"My mother-in-law was so kind, humble and a loving woman," she said, although living in not very good conditions. With tears in her eyes and standing near a portrait of her late mother-in-law, she said she treated her like her own daughter, something she will never forget.
"She was illiterate but very smart -- brilliant, in fact," Aisha said. "I found Pattan a very brave, great, committed, honest, sincere and trustworthy people. Such love and affection. After that first visit, we both often visited Pakistan to meet up with family."
She said they also set up the Aisha-Wazir Scholarship Foundation for the welfare of local children and deserving students, as most people in the area are very poor.
Badshah said that before the marriage, he had received the consent of his mother and also sent picture of Aisha to her, which was she approved with good wishes and prayers.
"After I got approval, I went to Aisha's parents' house at Mount Hope to propose to her," Badshah recalled.
Their six children have branched out: their first daughter is veterinary doctor; their second is a lawyer; the third is a student of public health in Washington D.C.; the fourth is working for a heath-care company; and, finally, the fifth daughter is an undergraduate student at Kentucky. Their only son, Omar Wazir, is a medical student.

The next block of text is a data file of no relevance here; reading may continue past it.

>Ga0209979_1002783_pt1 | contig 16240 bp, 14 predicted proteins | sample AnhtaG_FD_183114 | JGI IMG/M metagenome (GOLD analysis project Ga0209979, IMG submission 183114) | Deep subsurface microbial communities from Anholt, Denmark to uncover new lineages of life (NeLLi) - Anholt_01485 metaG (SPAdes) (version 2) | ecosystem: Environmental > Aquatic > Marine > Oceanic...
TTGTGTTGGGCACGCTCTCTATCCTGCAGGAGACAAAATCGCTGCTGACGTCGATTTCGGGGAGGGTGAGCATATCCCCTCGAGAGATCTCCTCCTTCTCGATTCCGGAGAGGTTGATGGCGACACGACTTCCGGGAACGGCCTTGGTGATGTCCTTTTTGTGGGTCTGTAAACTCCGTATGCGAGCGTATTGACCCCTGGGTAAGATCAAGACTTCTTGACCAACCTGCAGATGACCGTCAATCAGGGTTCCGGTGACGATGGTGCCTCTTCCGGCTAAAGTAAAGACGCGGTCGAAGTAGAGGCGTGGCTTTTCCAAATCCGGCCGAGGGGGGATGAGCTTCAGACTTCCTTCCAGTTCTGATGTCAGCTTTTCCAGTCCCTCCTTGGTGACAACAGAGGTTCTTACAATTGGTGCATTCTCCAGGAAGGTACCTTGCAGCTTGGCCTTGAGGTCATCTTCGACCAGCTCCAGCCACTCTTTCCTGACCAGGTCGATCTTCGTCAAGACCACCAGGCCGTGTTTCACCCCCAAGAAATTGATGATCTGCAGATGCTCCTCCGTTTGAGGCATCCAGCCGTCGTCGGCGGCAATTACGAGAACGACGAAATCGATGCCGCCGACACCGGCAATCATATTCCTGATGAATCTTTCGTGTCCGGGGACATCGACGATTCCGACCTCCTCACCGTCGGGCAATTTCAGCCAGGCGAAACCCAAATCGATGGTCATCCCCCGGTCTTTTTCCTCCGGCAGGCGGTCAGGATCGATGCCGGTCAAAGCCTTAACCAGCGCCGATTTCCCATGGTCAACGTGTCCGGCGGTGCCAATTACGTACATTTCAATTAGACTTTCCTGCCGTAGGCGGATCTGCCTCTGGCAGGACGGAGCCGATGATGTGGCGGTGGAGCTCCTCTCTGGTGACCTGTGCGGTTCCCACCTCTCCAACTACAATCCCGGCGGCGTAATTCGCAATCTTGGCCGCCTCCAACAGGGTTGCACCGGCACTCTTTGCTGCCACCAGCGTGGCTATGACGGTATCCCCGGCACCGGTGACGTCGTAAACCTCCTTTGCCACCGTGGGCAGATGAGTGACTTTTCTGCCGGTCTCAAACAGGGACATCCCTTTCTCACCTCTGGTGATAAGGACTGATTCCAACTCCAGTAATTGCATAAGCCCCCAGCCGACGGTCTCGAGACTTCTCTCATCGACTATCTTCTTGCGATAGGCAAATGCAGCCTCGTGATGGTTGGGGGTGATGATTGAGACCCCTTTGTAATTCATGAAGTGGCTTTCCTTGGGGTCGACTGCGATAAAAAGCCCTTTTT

Looking back on their 33-year relationship, Badsha said: "Naturally, there was sometimes a difference of opinion on some issues, but all of it was resolved with dialogue and by respecting each other."
After their marriage, they came to Charleston in 1982 and set up a small clinic, which has now turned into a complete cardiology center.
Aisha works as the center's administrator, auditor and human resources manager.
"Really, Badshah is my king, who won my heart," she said. "No one can dare to separate our souls. We are like the moon and sun."
She hopes that their example will be a trendsetter for others loving couples who won't be barred by differences of race, region or culture.